20. PartTimePhoner

Posts: 24; Member since: Jun 03, 2019

"Not perfect" bixby yes samsung internet no samsung internet is actually better in my opinion. Dark mode before anyone, adblock support, reading mode kinda features and so on...

8. midan

Posts: 3019; Member since: Oct 09, 2017

We got 15 best selling phones lists from last month from all the carriers yesterday and Note 10 wasn't in any of those lists. They really should brand the Note again, but well according to news that's exactly what they are going to do next year. Note line is way too niche to keep Samsung sales good, It's been same for many years already, After Samsung release their galaxy S line they don't have any high end phone to compete with the market for the end of the year and start of the next one before new galaxy S phone comes. Consumers eyes Note line is still device mostly only for people who want to use their phone with the pen, and well hardly no-one does. So the message for this phone is just wrong if they wan't to get bigger sales. By the way we now have TV ads showing you get free galaxy buds when you buy Note 10 from everywhere. They are getting very desperate to sell these. My prediction, there won't be Note phone next year

13. Vancetastic

Posts: 1612; Member since: May 17, 2017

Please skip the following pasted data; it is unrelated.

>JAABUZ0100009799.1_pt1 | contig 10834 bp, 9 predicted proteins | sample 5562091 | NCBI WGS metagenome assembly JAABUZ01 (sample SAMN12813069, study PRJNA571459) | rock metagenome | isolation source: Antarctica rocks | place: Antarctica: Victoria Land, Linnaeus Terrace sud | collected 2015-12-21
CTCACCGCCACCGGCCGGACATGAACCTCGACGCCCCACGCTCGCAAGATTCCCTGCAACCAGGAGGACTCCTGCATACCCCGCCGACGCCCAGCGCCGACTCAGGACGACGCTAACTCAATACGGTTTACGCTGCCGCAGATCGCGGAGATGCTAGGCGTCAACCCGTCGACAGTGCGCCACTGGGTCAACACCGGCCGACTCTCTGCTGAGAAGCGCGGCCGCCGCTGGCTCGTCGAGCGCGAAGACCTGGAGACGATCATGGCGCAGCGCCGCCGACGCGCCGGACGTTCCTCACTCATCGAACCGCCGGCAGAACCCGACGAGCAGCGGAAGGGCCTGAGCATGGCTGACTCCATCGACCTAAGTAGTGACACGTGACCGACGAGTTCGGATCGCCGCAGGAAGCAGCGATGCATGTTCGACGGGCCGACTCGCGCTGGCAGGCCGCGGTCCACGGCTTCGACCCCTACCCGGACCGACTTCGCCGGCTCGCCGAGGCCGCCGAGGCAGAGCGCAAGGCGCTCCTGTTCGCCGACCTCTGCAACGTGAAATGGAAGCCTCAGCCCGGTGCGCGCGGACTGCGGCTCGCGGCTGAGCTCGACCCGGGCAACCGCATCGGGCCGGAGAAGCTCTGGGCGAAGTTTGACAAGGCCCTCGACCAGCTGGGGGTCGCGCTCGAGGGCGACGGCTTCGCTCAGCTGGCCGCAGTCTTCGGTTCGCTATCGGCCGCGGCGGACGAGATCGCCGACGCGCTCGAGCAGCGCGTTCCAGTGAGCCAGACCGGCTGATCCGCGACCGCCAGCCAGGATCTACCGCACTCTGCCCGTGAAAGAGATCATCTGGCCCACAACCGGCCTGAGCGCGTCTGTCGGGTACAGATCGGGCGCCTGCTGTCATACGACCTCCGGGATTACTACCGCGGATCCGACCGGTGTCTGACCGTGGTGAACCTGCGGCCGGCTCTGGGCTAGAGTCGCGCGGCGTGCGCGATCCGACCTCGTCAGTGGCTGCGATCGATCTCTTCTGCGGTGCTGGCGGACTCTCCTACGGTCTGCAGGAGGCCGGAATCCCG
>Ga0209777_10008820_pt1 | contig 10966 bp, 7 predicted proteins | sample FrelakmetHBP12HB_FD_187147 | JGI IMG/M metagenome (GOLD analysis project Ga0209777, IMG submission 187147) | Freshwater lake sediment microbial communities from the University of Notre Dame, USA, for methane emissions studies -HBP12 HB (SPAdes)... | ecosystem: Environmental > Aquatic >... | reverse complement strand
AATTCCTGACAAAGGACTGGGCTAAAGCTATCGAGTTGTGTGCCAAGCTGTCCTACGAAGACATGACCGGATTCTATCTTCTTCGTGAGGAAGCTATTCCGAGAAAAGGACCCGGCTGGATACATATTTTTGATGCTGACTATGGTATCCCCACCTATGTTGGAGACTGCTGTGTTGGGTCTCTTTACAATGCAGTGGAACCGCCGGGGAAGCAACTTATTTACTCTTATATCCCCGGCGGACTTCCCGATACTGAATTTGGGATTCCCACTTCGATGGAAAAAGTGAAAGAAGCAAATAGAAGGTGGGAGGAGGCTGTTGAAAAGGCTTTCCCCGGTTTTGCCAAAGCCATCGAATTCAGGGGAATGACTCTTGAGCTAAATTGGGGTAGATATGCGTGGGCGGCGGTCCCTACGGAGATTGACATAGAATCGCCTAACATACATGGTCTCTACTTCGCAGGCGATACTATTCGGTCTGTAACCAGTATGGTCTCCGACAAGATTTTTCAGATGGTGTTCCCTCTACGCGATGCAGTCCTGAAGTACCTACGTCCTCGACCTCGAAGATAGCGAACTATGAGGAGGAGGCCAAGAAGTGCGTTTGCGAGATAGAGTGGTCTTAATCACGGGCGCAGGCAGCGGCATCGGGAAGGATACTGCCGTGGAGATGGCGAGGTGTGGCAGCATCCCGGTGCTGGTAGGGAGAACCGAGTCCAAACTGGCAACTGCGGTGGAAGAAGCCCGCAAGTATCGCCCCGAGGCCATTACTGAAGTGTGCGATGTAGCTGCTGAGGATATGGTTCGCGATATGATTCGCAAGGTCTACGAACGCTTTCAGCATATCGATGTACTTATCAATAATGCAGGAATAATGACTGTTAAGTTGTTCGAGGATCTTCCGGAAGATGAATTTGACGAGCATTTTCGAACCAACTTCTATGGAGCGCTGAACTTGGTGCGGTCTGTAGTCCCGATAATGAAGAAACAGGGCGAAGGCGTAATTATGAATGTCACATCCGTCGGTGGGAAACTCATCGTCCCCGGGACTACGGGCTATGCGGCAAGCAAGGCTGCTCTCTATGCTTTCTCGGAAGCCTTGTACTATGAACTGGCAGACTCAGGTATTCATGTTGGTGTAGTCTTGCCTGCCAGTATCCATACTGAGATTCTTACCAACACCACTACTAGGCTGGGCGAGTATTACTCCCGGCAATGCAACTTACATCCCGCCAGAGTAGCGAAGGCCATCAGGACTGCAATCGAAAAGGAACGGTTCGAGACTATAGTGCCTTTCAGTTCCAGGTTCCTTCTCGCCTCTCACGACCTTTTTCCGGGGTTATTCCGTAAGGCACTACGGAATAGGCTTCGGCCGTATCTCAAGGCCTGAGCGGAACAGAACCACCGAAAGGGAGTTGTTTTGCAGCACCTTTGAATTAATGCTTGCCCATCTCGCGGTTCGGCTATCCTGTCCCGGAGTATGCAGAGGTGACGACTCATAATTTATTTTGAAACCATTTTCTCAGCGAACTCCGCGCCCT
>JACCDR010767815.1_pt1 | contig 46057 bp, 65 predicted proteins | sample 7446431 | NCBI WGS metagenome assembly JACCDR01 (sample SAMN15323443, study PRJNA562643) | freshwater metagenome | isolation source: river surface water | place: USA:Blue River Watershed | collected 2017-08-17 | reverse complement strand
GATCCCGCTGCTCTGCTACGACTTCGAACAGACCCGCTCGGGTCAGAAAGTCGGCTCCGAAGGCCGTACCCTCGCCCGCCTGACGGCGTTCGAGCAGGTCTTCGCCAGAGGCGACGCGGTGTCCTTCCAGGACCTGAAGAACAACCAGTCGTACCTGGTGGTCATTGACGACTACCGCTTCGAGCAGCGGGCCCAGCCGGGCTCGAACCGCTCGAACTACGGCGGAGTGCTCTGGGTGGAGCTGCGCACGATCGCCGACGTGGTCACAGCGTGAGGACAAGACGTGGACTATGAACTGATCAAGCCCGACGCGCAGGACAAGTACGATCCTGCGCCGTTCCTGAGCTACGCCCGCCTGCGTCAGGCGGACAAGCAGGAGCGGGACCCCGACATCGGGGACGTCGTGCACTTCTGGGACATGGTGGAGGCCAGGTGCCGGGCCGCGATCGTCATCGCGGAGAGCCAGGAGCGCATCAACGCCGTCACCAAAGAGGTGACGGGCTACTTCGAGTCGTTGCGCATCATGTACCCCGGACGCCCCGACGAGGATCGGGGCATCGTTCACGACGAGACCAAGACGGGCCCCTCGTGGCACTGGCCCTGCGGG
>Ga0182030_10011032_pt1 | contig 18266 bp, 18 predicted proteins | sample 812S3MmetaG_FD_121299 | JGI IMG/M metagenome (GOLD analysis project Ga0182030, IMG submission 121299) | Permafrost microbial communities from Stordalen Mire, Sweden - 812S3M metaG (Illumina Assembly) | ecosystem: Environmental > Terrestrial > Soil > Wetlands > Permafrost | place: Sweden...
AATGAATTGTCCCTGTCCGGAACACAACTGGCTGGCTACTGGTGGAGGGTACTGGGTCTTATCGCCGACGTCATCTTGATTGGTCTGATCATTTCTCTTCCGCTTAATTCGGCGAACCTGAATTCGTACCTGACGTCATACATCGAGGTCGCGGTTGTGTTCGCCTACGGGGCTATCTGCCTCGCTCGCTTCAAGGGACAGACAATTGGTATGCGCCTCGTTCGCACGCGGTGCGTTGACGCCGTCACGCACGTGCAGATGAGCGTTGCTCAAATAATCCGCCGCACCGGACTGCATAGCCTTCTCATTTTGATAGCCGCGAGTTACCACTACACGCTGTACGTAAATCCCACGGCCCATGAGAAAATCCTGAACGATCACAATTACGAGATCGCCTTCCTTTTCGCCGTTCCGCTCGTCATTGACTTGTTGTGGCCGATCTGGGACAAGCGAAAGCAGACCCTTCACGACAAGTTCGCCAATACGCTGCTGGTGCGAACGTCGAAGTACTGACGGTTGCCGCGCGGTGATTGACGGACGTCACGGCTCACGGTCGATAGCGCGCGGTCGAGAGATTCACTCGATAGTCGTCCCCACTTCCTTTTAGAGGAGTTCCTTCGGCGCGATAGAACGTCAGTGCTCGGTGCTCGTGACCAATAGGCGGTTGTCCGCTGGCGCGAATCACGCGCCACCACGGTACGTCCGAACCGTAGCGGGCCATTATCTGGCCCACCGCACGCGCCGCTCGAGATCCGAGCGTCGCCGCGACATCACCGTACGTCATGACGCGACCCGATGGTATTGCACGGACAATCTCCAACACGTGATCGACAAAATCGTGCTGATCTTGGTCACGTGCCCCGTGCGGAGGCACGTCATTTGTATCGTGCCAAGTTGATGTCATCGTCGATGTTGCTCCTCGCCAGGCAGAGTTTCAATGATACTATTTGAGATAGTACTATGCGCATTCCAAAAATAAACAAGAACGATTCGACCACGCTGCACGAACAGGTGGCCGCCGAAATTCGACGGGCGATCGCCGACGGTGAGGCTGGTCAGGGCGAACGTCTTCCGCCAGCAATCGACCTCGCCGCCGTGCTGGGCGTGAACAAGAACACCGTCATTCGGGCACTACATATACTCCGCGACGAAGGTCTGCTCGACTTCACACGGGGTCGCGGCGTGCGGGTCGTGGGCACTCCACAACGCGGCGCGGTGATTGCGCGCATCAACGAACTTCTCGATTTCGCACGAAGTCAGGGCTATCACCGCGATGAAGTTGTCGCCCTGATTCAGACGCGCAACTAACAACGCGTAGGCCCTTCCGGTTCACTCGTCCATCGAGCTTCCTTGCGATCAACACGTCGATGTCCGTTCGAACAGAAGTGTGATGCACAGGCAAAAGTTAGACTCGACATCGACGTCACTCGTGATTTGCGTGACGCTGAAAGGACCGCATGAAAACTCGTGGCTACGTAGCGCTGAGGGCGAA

Ironic, considering how you complain about "bitter Android fanboys" all the time.

19. Rampage_Taco

Posts: 1085; Member since: Jan 17, 2017

The reason the note 10 isn't is that they tried the apple route and removed the AUX jack, as well as the MicroSD on the base model. It was a terrible design flaw and Samsung will make up for it with the revamped 11 series. But I imagine the 12 series will be the real game changer with the AMD powered GPU on board for a truly mobile gaming experience, seeing as Microsoft's xCloud will be up and running at that time

12. Vancetastic

Posts: 1612; Member since: May 17, 2017

Well, this one seems to be getting our little circle of Apple trolls all excited. I don't get why anyone would cheer for a company to fail. It's a lot of lost jobs, and that's not cool.

15. ShadowHammer

Posts: 208; Member since: Mar 13, 2015

Samsung seems to be proving that you don't need to be successful in China to be successful in general. Probably time to cut their losses and focus on markets where they are doing well.

24. ZEUS.the.thunder.god

Posts: 1138; Member since: Oct 05, 2011

I think this has more to do with Trade War than anything else. Samsung is reportedly moving production to India where government just announced huge tax cuts for corporations. IMO, Tax cuts in India, combined with the benefits of avoiding the US-China trade war, is probably the real reason they're moving production out of China.